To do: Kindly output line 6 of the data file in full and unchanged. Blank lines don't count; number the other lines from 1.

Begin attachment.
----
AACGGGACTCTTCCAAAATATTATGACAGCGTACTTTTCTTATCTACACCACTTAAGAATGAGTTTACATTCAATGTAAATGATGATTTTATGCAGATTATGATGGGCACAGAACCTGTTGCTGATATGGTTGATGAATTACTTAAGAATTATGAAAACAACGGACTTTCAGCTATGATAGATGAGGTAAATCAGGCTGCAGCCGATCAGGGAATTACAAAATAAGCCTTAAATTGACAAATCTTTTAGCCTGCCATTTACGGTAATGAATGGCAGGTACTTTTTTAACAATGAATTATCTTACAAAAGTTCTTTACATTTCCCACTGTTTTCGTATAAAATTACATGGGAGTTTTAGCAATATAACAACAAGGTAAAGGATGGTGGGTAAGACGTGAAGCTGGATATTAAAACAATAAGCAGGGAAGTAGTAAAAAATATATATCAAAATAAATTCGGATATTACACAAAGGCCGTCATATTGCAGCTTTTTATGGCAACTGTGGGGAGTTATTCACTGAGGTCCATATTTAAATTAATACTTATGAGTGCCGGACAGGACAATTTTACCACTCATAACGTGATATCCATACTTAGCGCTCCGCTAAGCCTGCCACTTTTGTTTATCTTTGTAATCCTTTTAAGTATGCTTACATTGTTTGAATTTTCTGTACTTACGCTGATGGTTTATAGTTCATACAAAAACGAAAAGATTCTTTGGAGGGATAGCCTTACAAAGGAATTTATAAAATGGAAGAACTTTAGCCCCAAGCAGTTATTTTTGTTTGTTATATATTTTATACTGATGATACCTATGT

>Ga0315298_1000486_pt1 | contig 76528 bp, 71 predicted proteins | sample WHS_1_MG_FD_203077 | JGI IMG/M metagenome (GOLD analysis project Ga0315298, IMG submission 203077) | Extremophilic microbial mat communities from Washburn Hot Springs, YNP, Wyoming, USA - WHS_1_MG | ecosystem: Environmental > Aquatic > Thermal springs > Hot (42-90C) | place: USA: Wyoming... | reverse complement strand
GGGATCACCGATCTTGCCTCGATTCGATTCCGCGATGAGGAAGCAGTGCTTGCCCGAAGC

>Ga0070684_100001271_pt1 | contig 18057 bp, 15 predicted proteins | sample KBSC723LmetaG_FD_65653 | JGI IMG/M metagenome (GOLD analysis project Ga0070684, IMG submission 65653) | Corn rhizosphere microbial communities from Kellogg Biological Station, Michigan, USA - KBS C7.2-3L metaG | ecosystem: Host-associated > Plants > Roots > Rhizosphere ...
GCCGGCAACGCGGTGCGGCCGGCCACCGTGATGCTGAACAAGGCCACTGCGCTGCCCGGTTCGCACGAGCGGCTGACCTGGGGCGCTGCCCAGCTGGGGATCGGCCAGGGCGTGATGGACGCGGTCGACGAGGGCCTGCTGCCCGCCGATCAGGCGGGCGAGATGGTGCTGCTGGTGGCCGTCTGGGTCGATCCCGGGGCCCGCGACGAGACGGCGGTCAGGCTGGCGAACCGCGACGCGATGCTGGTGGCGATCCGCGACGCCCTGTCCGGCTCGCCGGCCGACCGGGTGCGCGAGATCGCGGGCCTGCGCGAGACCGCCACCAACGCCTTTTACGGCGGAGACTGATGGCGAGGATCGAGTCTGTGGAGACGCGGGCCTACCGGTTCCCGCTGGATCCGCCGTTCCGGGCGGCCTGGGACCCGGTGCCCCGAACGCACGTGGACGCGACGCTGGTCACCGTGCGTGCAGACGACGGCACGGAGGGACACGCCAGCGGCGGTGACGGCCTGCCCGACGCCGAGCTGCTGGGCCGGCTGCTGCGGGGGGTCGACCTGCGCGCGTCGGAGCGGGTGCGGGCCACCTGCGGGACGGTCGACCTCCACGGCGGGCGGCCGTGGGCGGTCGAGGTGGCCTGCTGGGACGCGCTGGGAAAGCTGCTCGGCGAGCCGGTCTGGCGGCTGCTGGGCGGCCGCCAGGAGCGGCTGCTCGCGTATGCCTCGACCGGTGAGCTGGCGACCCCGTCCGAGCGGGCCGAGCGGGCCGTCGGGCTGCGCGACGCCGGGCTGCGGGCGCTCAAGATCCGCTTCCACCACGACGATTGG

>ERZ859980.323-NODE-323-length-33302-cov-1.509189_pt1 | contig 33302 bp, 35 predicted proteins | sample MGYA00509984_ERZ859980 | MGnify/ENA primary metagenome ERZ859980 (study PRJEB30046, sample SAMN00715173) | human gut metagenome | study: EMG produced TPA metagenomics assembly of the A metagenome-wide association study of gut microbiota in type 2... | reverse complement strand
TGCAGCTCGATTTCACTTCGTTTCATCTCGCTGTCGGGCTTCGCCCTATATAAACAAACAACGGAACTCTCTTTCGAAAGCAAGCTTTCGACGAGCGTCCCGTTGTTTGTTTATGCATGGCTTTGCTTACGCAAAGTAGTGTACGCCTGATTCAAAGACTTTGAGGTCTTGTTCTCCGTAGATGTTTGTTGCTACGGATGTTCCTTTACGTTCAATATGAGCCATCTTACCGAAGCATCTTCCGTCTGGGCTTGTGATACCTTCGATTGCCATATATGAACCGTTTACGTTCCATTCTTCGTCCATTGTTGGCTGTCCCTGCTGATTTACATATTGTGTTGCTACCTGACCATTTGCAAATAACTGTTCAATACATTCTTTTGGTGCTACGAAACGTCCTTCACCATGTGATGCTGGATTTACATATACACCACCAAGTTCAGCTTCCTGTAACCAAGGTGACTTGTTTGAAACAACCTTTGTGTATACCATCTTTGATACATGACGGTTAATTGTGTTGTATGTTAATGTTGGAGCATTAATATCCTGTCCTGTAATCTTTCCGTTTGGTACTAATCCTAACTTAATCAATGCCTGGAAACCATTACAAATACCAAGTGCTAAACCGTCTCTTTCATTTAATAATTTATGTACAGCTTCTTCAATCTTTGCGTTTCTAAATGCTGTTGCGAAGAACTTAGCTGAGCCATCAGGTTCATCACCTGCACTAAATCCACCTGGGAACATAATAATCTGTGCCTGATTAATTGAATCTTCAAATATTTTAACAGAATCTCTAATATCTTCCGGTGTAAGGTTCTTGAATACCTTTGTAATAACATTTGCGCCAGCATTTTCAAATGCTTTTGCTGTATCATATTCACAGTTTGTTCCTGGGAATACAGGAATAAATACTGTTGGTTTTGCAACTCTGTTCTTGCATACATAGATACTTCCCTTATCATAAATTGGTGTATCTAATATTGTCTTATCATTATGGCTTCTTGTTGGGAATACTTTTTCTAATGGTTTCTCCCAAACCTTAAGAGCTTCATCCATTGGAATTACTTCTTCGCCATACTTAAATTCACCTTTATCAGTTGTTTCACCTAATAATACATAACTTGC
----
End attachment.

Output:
>ERZ859980.323-NODE-323-length-33302-cov-1.509189_pt1 | contig 33302 bp, 35 predicted proteins | sample MGYA00509984_ERZ859980 | MGnify/ENA primary metagenome ERZ859980 (study PRJEB30046, sample SAMN00715173) | human gut metagenome | study: EMG produced TPA metagenomics assembly of the A metagenome-wide association study of gut microbiota in type 2... | reverse complement strand